These movies get weird man


MmmmMorphine t1_j2c7u6r wrote

Woah. That's hilarious. Did you just know that off the top off your head? Cause it's seriously impressive knowledge.

I realize that sounded sarcastic, but it is not intended as such...


OuttatimepartIII t1_j2cfjxs wrote

Lol it's all good. Yes, this was just off the top of my head. I find cinema history fascinating


Greene_Mr t1_j2cof9y wrote

They cut all of Lugosi's lines because (apparently) test audiences couldn't take Lugosi's voice coming from the Monster's body seriously.


Greene_Mr t1_j2coq25 wrote

You forgot to mention the kicker -- one of the reasons they had Lugosi play the Monster in Frankenstein Meets the Wolf Man.

In The Ghost of Frankenstein, the Monster was played by Lon Chaney, Jr., since Karloff had refused to play the part any more times. All well and good... until you get to putting the Monster together with Larry Talbot, a.k.a. the Wolf Man... who was also played by Lon Chaney, Jr.

The solution? Have Chaney, Jr. play Talbot and Lugosi play the Monster (since Lugosi had voiced the Ygor-in-Monster's-body part of the climax of The Ghost of Frankenstein over Chaney, Jr.'s performance).


OuttatimepartIII t1_j2dflp6 wrote

I know it was a conplete happenstance but I love that Lugosi played the Monster after hia brain was put into it. Lugosi finally playing the role he had been approached to take back when they made the original in '31.


Greene_Mr t1_j2fka48 wrote

What's even weirder is that, from the cut script segments for Lugosi in Meets the Wolf Man I've seen recreated on YouTube, the Monster is apparently not meant to be Ygor, but instead the Monster with a better brain and Ygor's personality/voice -- in direct contradiction to what you'd think the end of Ghost of Frankenstein depicts, with the Monster's personality completely obliterated by Ygor's.


OuttatimepartIII t1_j2fm23l wrote

I've seen a lot of debate about the context of that deleted material. Some really philosophical stuff. Like which aspect of the Monster is considered the original monster? In Ghost, it's Ygor in there for sure. But in the deleted Wolfman material, the Monster talks about these events objectively


SpookyMobley t1_j2d2v9d wrote

And I love them all so much


OuttatimepartIII t1_j2dgu4x wrote

Which ones your favorite? I have a soft spot for Frankenstein Meets the Wolfman


SpookyMobley t1_j2elsyu wrote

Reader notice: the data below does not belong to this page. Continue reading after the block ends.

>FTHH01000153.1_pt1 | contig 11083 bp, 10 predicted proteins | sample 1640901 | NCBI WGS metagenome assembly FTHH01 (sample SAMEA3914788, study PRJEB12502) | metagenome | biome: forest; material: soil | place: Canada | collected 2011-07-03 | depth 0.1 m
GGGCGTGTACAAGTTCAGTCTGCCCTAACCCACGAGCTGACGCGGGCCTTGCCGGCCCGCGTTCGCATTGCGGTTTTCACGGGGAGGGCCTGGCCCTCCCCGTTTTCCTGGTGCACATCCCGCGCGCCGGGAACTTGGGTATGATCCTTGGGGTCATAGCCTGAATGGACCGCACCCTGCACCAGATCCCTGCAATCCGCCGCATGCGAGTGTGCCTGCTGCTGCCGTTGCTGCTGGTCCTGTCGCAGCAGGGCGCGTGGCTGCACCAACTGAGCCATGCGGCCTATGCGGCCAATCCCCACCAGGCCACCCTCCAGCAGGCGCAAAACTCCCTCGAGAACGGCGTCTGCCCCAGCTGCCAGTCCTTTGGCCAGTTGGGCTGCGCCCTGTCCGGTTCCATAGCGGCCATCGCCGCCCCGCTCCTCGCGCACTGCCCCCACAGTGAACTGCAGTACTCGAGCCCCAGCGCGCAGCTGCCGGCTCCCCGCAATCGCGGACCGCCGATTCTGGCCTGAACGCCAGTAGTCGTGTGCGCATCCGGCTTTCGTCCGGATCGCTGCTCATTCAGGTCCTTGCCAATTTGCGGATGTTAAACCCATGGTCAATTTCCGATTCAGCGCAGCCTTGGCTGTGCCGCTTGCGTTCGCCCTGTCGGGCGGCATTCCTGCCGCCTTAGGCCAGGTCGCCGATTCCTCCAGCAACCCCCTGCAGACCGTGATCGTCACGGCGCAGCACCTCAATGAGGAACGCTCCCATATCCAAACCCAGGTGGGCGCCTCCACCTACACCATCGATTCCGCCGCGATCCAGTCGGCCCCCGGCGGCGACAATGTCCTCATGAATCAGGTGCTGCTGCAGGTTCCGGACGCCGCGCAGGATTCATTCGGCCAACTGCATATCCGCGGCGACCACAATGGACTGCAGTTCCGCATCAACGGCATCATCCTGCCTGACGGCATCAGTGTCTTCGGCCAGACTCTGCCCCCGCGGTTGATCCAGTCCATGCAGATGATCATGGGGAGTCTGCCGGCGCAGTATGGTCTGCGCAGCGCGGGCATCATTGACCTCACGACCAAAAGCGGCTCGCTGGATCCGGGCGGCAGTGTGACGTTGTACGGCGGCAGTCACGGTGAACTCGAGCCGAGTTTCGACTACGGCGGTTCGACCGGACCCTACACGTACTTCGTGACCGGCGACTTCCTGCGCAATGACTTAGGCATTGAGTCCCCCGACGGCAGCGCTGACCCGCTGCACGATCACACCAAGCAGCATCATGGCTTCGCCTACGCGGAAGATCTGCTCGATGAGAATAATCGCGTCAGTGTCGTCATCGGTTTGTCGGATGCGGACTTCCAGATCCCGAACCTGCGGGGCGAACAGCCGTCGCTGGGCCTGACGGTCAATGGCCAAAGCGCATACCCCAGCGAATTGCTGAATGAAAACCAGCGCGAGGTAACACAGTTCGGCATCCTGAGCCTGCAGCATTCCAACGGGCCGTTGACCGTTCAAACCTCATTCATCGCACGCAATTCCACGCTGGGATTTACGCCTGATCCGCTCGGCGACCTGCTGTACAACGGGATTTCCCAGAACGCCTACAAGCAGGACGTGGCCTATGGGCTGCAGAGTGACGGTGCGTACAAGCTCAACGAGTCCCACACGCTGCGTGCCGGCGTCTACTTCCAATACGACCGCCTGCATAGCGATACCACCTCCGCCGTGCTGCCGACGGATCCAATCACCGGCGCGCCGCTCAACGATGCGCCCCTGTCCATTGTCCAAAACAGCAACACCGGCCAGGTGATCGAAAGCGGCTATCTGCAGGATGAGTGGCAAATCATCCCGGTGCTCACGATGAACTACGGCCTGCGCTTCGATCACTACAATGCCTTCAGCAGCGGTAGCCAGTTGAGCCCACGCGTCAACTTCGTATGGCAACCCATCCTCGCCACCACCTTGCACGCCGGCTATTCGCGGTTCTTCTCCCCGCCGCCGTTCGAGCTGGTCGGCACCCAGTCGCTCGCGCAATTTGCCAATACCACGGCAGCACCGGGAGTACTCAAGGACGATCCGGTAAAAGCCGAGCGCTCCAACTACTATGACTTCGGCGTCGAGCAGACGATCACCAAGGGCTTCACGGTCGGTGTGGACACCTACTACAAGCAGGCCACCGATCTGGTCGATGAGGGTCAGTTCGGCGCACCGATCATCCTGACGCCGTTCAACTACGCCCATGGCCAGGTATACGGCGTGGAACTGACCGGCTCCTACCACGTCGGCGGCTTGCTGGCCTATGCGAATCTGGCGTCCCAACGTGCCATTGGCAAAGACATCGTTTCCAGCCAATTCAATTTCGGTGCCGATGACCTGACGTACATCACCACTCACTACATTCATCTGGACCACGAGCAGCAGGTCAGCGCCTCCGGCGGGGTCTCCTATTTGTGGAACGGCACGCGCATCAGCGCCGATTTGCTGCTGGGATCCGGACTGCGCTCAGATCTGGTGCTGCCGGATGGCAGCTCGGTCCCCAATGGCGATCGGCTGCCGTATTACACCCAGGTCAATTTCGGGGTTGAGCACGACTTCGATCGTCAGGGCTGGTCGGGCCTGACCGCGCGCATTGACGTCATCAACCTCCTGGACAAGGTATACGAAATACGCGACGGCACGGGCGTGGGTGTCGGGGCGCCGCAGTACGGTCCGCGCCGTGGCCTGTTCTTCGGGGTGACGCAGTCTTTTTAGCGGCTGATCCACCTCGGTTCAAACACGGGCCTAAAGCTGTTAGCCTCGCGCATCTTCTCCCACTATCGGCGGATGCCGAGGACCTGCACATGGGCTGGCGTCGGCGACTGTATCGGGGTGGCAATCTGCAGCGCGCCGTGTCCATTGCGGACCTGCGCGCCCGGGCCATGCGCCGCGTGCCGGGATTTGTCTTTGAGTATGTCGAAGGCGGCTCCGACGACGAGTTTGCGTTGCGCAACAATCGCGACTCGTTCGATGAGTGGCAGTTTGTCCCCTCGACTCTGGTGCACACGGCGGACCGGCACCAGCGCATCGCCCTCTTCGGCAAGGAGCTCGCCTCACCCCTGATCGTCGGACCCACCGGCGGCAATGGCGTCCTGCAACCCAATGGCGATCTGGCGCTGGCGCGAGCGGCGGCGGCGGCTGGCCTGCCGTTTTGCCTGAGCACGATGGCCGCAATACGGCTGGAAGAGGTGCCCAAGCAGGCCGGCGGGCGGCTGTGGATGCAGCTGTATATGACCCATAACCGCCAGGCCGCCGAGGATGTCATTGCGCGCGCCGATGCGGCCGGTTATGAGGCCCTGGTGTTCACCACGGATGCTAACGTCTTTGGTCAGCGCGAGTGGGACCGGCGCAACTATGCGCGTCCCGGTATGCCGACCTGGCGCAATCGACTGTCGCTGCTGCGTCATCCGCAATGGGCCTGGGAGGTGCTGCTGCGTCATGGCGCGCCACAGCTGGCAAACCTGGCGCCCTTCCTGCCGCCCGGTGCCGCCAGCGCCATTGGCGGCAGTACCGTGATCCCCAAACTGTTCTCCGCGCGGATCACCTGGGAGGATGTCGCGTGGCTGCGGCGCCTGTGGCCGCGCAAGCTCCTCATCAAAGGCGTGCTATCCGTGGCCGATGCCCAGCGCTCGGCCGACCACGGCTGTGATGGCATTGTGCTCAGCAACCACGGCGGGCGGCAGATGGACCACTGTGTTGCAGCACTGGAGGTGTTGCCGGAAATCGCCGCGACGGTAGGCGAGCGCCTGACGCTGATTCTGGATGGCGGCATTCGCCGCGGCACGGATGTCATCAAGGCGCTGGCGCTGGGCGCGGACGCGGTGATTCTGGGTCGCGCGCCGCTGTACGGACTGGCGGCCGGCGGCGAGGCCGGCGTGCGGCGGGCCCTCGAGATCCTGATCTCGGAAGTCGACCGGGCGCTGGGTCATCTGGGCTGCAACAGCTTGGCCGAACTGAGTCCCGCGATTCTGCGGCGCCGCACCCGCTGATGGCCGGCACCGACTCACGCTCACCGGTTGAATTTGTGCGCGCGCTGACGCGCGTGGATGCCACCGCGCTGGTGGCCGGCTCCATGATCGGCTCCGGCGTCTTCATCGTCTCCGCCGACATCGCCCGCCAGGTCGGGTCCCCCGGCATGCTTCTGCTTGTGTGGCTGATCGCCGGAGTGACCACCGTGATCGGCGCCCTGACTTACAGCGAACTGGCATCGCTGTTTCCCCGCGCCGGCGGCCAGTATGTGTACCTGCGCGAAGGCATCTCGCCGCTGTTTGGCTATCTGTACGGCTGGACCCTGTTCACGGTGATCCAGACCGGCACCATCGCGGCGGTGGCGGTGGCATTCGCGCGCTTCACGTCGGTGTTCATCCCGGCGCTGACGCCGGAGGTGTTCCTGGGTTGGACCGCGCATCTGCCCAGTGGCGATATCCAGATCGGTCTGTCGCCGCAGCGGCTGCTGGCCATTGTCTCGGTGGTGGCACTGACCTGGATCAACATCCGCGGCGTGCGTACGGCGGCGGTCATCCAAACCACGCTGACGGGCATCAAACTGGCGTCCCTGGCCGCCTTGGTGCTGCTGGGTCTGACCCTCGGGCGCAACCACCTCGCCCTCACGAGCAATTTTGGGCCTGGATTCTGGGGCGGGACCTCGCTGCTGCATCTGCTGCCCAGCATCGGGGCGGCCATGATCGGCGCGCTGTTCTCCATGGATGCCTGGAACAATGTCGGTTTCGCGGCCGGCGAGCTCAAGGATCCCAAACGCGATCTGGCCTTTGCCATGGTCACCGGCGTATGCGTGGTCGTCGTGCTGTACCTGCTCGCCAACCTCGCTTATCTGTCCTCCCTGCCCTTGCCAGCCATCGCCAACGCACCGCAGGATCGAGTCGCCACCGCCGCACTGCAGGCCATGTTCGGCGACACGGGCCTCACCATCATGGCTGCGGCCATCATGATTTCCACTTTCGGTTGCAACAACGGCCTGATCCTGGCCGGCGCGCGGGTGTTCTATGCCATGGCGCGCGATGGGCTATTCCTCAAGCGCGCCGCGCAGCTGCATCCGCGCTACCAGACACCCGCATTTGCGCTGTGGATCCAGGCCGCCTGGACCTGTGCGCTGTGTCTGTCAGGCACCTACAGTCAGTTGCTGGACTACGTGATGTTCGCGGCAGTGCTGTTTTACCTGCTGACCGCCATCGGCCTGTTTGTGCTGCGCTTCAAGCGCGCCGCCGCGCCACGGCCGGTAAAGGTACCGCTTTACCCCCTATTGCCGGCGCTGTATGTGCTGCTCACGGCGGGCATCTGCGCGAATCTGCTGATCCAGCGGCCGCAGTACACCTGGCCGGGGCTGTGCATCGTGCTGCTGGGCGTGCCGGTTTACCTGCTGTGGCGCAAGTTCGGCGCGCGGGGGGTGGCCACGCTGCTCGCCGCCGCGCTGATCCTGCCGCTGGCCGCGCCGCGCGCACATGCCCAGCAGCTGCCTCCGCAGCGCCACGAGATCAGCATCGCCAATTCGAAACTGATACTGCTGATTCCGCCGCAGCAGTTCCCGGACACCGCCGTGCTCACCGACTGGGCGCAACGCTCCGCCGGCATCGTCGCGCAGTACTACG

Bride is my all time favorite but I have a soft spot for them all as well.


BrokenEye3 t1_j2c0obv wrote

Is it just me, or does Ygor seem like a bit of an antisemetic caricature?


kthulhu666 t1_j2ax5eb wrote

This sadly reminds me how the two greatest movie assistants to Frankenstein - Dwight Frye and Marty Feldman - both died too young.


Somestaffass t1_j2b0oc8 wrote

Actual Frankenstein is the monster, the scientist is called Frankensteins maker


Eoin_McLove t1_j2b65rr wrote

The doctor was the real monster all along...


temporarysecretary17 t1_j2cbcb9 wrote

I always hated this take. Both sucked. The monster was a product of his environment and neglect sure, but he was still a sadistic serial killer. Sympathetic but irredeemable.


DroolingIguana t1_j2bzs9h wrote

> "At this time a slight sleep relieved me from the pain of reflection, which was disturbed by the approach of a beautiful child, who came running into the recess I had chosen, with all the sportiveness of infancy. Suddenly, as I gazed on him, an idea seized me that this little creature was unprejudiced and had lived too short a time to have imbibed a horror of deformity. If, therefore, I could seize him and educate him as my companion and friend, I should not be so desolate in this peopled earth.

> "Urged by this impulse, I seized on the boy as he passed and drew him towards me. As soon as he beheld my form, he placed his hands before his eyes and uttered a shrill scream; I drew his hand forcibly from his face and said, ‘Child, what is the meaning of this? I do not intend to hurt you; listen to me.’

> "He struggled violently. ‘Let me go,’ he cried; ‘monster! Ugly wretch! You wish to eat me and tear me to pieces. You are an ogre. Let me go, or I will tell my papa.’

> "‘Boy, you will never see your father again; you must come with me.’

> "‘Hideous monster! Let me go. My papa is a syndic—he is M. Frankenstein—he will punish you. You dare not keep me.’

> "‘Frankenstein! you belong then to my enemy—to him towards whom I have sworn eternal revenge; you shall be my first victim.’